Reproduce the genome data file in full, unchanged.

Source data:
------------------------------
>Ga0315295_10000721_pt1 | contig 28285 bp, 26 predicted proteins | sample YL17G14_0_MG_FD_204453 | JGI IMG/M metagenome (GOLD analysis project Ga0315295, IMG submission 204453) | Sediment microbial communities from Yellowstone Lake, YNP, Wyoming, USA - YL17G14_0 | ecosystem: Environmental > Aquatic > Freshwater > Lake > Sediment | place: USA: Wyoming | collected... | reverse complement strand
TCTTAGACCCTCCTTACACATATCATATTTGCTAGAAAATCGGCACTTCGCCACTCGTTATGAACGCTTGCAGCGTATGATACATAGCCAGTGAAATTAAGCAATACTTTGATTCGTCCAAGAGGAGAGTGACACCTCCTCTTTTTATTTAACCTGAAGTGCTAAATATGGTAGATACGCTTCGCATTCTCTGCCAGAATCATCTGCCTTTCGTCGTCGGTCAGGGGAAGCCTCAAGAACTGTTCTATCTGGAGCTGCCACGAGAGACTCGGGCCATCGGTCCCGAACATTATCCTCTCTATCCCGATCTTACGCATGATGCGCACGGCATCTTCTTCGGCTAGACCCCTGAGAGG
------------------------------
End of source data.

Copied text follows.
>Ga0315295_10000721_pt1 | contig 28285 bp, 26 predicted proteins | sample YL17G14_0_MG_FD_204453 | JGI IMG/M metagenome (GOLD analysis project Ga0315295, IMG submission 204453) | Sediment microbial communities from Yellowstone Lake, YNP, Wyoming, USA - YL17G14_0 | ecosystem: Environmental > Aquatic > Freshwater > Lake > Sediment | place: USA: Wyoming | collected... | reverse complement strand
TCTTAGACCCTCCTTACACATATCATATTTGCTAGAAAATCGGCACTTCGCCACTCGTTATGAACGCTTGCAGCGTATGATACATAGCCAGTGAAATTAAGCAATACTTTGATTCGTCCAAGAGGAGAGTGACACCTCCTCTTTTTATTTAACCTGAAGTGCTAAATATGGTAGATACGCTTCGCATTCTCTGCCAGAATCATCTGCCTTTCGTCGTCGGTCAGGGGAAGCCTCAAGAACTGTTCTATCTGGAGCTGCCACGAGAGACTCGGGCCATCGGTCCCGAACATTATCCTCTCTATCCCGATCTTACGCATGATGCGCACGGCATCTTCTTCGGCTAGACCCCTGAGAGG